Scientists identify cells involved in sleepiness and wakefulness • Earth.com
Experts at Florida Atlantic University (FAU) and McGill University have identified cells that are important for sleep regulation.
11-08-2018

Scientists identify cells involved in sleepiness and wakefulness

A new study focused on fruit flies has identified cells that are important for sleep regulation. The researchers have found evidence that glial cells, which were previously thought to simply support neurons in the brain, actually play an important role in managing sleep.

Experts at Florida Atlantic University (FAU) and McGill University in Quebec have found that glia possess the ability to manage taurine, a common ingredient found in many energy drinks such as Red Bull.

“About 70 million Americans suffer from sleep disorders, and we believe that raising awareness of the importance of understanding fundamental mechanisms of sleep is an important issue globally,” said Dr. Alex C. Keene.

Fruit flies serve as a great model because they share 75 percent of the genes that cause disease in humans, and display all of the same behavioral and physiological characteristics of sleep.

For the investigation, the researchers set out to identify new genes affecting sleep and wakefulness in fruit flies. This led to the discovery of a gene that encodes the membrane transport protein known as excitatory amino acid transporter 2, or Eaat2.

The team determined that Eaat2 promotes wakefulness in fruit flies by limiting the duration and intensity of sleep, and it does so by controlling the movement of taurine into glial cells of the fruit fly’s brain.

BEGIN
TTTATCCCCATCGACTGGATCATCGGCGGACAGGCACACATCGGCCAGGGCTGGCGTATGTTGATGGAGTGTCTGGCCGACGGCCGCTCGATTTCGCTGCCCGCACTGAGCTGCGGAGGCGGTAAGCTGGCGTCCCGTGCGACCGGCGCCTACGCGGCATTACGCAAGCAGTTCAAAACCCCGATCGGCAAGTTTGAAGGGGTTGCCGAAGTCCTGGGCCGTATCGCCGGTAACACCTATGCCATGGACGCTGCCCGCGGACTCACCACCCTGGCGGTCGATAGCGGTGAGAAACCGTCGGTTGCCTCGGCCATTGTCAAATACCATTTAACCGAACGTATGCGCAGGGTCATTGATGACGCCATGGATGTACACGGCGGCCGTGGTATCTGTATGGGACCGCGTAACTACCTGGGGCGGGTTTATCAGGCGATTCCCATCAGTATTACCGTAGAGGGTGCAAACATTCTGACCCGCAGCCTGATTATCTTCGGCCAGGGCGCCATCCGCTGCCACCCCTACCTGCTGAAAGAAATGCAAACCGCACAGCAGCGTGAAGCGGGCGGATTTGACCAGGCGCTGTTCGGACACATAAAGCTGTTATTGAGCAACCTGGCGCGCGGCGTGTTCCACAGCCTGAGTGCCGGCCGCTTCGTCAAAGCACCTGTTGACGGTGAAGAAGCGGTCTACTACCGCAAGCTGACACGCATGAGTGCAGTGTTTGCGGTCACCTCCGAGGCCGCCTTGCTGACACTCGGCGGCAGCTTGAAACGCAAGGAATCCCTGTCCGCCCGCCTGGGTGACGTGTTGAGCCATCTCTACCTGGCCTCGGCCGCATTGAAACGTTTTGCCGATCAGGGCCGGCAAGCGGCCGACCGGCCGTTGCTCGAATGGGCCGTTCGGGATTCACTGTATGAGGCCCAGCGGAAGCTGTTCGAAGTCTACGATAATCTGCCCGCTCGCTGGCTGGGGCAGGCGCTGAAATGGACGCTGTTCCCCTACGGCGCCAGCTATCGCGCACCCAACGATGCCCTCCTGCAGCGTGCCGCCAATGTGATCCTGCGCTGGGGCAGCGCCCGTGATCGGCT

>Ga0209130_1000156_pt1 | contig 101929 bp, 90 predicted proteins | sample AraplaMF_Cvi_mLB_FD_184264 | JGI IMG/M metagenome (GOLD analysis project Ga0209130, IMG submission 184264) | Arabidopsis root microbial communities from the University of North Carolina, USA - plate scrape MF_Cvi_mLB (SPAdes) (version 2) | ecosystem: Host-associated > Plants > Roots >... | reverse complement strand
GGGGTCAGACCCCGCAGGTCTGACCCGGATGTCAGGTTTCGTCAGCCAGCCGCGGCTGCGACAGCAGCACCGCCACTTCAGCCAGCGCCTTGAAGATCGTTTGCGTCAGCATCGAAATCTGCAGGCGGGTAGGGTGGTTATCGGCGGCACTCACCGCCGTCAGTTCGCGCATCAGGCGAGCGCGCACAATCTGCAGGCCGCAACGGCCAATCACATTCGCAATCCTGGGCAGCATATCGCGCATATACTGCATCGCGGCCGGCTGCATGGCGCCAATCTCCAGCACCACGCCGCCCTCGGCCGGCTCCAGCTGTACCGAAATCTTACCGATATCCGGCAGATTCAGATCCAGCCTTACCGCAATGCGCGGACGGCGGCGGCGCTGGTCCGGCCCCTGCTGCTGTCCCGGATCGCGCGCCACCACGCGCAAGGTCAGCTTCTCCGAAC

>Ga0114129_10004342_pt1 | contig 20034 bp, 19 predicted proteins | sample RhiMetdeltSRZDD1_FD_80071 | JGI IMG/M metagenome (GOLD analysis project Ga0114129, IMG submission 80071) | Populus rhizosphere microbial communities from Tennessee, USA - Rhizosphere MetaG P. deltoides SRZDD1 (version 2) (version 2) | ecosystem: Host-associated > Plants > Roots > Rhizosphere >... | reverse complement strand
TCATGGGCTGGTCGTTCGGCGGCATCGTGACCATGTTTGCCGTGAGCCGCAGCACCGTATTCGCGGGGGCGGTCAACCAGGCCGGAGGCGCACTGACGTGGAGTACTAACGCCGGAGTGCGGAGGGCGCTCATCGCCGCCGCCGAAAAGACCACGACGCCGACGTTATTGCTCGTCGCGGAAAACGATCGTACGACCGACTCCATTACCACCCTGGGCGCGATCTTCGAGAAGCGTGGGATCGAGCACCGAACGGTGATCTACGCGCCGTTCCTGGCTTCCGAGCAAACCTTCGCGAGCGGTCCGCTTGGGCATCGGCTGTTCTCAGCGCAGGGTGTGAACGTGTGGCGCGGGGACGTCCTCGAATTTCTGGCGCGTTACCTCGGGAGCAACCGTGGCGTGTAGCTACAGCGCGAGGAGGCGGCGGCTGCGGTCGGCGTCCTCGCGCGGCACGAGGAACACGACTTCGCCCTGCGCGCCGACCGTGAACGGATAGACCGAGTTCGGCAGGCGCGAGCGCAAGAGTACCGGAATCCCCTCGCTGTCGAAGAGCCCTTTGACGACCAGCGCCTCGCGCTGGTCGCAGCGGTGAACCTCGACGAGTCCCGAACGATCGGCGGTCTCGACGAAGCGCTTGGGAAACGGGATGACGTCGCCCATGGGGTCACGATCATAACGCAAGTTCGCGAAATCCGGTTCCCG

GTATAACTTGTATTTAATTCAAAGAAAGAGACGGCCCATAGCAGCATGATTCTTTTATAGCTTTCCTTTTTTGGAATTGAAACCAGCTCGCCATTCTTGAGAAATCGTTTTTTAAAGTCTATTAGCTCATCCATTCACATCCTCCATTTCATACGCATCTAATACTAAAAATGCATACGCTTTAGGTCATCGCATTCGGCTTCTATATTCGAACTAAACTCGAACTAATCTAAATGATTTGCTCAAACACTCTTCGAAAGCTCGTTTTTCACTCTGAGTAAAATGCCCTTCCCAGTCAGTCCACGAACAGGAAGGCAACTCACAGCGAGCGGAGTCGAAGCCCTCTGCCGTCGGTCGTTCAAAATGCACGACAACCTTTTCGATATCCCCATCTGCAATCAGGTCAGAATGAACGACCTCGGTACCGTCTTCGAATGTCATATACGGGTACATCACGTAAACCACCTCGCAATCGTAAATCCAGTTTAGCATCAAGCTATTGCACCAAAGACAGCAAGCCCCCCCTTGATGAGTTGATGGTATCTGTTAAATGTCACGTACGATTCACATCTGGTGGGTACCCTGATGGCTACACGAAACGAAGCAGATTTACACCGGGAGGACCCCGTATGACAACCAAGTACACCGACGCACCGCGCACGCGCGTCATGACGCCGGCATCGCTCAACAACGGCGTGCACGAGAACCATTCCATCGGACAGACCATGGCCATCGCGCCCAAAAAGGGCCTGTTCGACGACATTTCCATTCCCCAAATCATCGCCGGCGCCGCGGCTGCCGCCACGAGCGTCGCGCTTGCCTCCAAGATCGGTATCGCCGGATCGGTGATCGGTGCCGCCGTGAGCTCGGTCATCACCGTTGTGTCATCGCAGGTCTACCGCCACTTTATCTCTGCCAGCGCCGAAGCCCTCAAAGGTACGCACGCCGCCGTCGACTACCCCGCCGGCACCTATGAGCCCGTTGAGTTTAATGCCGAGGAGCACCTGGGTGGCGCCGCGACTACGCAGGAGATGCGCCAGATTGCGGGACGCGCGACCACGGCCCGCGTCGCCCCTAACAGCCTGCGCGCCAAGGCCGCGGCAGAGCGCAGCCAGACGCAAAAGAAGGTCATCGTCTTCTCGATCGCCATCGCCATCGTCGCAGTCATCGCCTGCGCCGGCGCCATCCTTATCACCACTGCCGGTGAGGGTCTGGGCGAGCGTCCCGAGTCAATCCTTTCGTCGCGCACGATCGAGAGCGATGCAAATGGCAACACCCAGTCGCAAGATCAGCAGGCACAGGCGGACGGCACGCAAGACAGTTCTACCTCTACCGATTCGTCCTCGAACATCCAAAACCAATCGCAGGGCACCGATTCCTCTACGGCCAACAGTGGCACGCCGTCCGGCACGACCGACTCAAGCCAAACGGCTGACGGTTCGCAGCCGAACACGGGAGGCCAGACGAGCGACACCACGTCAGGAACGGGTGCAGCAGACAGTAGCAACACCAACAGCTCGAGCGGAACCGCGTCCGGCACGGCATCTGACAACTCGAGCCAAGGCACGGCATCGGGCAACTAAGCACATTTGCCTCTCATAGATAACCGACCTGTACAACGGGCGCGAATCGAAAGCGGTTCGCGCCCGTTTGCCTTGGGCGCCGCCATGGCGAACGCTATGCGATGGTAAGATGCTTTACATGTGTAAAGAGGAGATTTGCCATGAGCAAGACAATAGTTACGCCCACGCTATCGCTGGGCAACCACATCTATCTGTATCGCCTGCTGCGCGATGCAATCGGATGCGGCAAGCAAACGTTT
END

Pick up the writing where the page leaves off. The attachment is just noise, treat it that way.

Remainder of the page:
In sleep-deprived humans, taurine is consistently elevated in blood and urine, but whether taurine levels also change in the brain as a result of sleep deprivation is not yet known.

Fruit flies are also like humans in that they are active during the day and sleep at night. The researchers established that the disruption of Eaat2 in fruit flies caused notable daytime sleepiness.

“Daytime sleep is more fragmented than nighttime sleep, and disrupting Eaat2 function led to daytime sleep that mimics sleep typically observed only during the night,” said study co-lead author Dr. Bethany A. Stahl.

The researchers also found that Eaat2 works in specific glial cells of the fly brain, rather than in neurons.

“Our research adds wakefulness to the growing list of fruit fly behaviors where glial cells play an important regulatory role, which includes circadian rhythms, movement, courtship, learning and memory,” said co-lead author Dr. Emilie Peco.

The study is published in the journal Current Biology.

By Chrissy Sexton, Earth.com Staff Writer

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